Is A Building Code Violation Proof Of A “Dangerous Condition”?
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Is A Building Code Violation Proof Of A “Dangerous Condition”?

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Florida law requires all property owners to keep their premises in a “reasonably safe condition” for invited guests. An owner can be held legally responsible if a “dangerous condition” on the property causes injury to an invited guest. One way to establish the existence of a dangerous condition is a building code violation. In other words, if the guest’s injury was the result of a building code violation, that is considered prima facie evidence of negligence on the part of the owner.

Hotel Faces Slip-and-Fall Lawsuit Over Unbeveled Entryway

The Florida First District Court of Appeals recently addressed this rule. In Dudowicz v. Pearl on 63 Main, Ltd., the plaintiff was a registered guest at the defendant’s hotel. The plaintiff tripped and fell while walking in her hotel room, and she sustained serious injuries in the process. In her subsequent personal injury lawsuit, the plaintiff alleged she tripped over an “unbeveled, 3/8-inch change in elevation between the tiled entryway and the carpeted floor of the hotel room.”

This is an important detail, because the plaintiff alleged this violated applicable building codes. Specifically, state and county building codes incorporated a standard from the National Fire Protection Association, which provides as follows:

Abrupt changes in elevation of walking surfaces shall not exceed 1/4 in. (6.3 mm). Changes in elevation exceeding 1/4 in. (6.3 mm), but not exceeding 1/2 in. (13 mm), shall be beveled with a slope of 1 in 2.

Since the change in elevation in the hotel was between 1/4- and 1/2-inch, the building code required it to be beveled. Since it was not, the plaintiffs argued that provided prima facie evidence of a dangerous condition.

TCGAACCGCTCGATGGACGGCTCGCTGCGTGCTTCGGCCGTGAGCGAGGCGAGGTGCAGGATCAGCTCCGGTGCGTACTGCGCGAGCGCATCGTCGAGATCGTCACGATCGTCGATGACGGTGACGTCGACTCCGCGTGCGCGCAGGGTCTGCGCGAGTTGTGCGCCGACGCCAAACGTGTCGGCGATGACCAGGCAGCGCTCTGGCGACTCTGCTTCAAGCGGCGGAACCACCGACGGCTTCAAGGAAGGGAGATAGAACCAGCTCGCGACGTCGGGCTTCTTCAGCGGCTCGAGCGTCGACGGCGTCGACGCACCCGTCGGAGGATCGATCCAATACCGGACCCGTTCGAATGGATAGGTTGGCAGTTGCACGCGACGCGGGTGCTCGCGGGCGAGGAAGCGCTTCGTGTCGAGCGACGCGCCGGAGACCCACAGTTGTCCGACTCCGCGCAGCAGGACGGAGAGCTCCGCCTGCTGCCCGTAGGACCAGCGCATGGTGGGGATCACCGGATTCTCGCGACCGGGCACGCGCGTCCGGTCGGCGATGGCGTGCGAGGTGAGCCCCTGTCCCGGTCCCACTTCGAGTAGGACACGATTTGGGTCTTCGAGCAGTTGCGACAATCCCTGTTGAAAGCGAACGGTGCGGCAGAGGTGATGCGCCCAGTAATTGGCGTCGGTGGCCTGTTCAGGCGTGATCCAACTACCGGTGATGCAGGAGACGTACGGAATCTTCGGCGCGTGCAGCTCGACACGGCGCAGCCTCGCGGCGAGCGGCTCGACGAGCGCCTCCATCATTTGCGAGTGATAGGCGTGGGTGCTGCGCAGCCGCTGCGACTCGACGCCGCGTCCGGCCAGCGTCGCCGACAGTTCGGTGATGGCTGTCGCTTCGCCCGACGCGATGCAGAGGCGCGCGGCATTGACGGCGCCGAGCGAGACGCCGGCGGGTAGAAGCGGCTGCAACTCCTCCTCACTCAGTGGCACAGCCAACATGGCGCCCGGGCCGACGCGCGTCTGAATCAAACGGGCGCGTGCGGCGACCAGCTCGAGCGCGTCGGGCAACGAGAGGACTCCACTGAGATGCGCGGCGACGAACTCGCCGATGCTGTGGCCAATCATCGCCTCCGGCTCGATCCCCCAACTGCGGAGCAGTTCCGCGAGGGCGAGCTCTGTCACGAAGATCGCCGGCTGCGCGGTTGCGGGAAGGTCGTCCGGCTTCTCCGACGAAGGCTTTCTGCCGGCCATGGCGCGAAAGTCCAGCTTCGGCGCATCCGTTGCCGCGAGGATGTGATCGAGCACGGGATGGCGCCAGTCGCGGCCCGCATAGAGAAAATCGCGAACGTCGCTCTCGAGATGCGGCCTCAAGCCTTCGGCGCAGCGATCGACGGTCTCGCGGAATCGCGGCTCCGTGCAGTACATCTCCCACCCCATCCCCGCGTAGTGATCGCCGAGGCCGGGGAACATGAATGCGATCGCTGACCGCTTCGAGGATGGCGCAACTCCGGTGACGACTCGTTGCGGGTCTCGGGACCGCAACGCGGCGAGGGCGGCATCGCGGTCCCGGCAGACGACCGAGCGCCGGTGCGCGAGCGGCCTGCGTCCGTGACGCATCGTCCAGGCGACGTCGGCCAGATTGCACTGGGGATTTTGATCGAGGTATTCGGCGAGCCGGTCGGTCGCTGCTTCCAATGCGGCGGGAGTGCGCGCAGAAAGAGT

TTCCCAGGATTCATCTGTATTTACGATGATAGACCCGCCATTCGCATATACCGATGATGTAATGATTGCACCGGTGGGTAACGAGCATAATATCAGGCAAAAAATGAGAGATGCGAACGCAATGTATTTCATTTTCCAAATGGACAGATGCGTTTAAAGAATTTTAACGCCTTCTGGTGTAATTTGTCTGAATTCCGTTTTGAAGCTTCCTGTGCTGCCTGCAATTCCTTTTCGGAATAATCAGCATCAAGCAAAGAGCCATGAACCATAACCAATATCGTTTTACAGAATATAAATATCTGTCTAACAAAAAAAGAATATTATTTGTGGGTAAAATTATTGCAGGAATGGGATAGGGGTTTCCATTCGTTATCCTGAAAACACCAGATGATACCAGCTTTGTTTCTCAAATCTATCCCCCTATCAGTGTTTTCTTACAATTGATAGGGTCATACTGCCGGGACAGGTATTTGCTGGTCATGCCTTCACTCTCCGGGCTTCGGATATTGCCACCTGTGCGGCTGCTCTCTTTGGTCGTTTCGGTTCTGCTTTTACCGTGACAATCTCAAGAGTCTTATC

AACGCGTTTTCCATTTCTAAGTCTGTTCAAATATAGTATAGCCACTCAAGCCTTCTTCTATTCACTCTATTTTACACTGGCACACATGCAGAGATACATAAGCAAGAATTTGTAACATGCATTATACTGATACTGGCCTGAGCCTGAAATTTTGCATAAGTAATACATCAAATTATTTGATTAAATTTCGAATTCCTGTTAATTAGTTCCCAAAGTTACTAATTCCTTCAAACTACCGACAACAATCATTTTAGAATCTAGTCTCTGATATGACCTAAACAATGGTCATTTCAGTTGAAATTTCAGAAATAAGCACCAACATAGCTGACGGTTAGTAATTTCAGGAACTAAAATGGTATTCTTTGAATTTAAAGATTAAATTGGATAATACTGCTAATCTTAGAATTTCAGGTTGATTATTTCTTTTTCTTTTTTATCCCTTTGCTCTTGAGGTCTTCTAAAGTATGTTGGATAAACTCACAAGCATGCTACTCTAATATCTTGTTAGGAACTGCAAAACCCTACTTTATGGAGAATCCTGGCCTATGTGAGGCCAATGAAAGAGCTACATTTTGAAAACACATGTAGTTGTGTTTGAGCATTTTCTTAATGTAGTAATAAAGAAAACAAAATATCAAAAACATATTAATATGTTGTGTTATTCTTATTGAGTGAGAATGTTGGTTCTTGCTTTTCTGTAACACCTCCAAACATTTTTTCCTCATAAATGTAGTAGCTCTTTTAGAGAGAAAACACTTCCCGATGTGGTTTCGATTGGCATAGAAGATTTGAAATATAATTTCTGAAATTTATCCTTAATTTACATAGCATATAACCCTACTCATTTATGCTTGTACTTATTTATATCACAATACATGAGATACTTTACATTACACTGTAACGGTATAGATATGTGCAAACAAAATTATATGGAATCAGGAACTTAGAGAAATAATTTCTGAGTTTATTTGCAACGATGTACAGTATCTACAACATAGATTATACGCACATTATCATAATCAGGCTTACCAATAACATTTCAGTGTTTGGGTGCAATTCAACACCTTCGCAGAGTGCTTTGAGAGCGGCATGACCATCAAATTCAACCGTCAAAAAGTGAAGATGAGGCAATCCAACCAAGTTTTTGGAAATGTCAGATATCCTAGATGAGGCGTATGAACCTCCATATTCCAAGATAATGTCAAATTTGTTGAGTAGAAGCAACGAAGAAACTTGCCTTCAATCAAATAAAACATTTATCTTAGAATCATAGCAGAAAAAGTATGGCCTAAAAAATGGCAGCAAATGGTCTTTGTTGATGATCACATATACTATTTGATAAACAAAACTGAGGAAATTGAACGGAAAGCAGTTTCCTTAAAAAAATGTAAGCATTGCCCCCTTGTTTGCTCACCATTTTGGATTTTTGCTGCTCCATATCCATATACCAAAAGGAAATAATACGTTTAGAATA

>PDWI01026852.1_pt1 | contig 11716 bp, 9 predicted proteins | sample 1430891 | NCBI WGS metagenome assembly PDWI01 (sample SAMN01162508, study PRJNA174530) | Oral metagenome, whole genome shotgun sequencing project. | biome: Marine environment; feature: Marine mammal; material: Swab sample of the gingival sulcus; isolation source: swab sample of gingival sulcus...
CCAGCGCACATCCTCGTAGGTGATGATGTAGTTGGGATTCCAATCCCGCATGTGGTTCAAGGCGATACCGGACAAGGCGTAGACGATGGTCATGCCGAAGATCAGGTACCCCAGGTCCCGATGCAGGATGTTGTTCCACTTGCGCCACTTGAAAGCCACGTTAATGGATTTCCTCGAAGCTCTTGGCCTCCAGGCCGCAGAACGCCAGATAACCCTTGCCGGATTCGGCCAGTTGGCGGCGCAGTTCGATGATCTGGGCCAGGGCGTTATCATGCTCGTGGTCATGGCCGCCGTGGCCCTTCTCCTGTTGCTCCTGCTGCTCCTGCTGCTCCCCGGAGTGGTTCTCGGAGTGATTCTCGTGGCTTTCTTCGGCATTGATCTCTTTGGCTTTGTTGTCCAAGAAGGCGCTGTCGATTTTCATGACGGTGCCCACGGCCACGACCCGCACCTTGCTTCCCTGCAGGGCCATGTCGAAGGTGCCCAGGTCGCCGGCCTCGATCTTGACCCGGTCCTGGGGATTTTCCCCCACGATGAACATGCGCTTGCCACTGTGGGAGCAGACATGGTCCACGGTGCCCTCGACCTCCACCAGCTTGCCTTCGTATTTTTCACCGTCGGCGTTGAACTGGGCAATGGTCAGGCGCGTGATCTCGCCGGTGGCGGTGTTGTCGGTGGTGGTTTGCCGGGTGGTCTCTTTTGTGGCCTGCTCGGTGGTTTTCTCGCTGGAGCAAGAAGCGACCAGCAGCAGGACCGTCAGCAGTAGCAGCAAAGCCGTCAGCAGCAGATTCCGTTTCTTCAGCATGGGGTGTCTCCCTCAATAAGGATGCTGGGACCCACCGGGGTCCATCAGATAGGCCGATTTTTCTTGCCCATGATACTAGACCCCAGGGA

Not surprisingly, the defendant disagreed. It moved for summary judgment, primarily on the grounds that any changes in floor elevation were an “open and obvious” hazard which it could not be held responsible for. The trial court agreed and granted the motion for summary judgment.

The First District reversed, however, noting the defense did not dispute the existence of the building code violation. That was sufficient to survive a motion for summary judgment on a “dangerous condition” claim. Indeed, the plaintiff did not even need to present any expert testimony on this point, as the “plain language” of the building code’s requirement is simple enough for a jury to understand without assistance. And even if the defendant had no “actual knowledge” of the building code violation prior to the accident, the First District said a jury could infer “constructive notice” given the “sufficient length of time” the unbeveled floor had been present in the room. Put another way, had the defendant exercised reasonable care in inspecting its rooms, it would have almost certainly discovered the unbeveled floor and taken corrective action, as required by the building code.

Speak with a Boca Raton Personal Injury Lawyer Today

If you have been injured due to a property owner’s negligence, it is important to speak with an experienced Delray Beach slip and fall accident attorney who can advise you of your legal rights. Contact the Leifer Law Firm today to schedule a free initial consultation.

Source:

scholar.google.com/scholar_case?case=15958949597306273490

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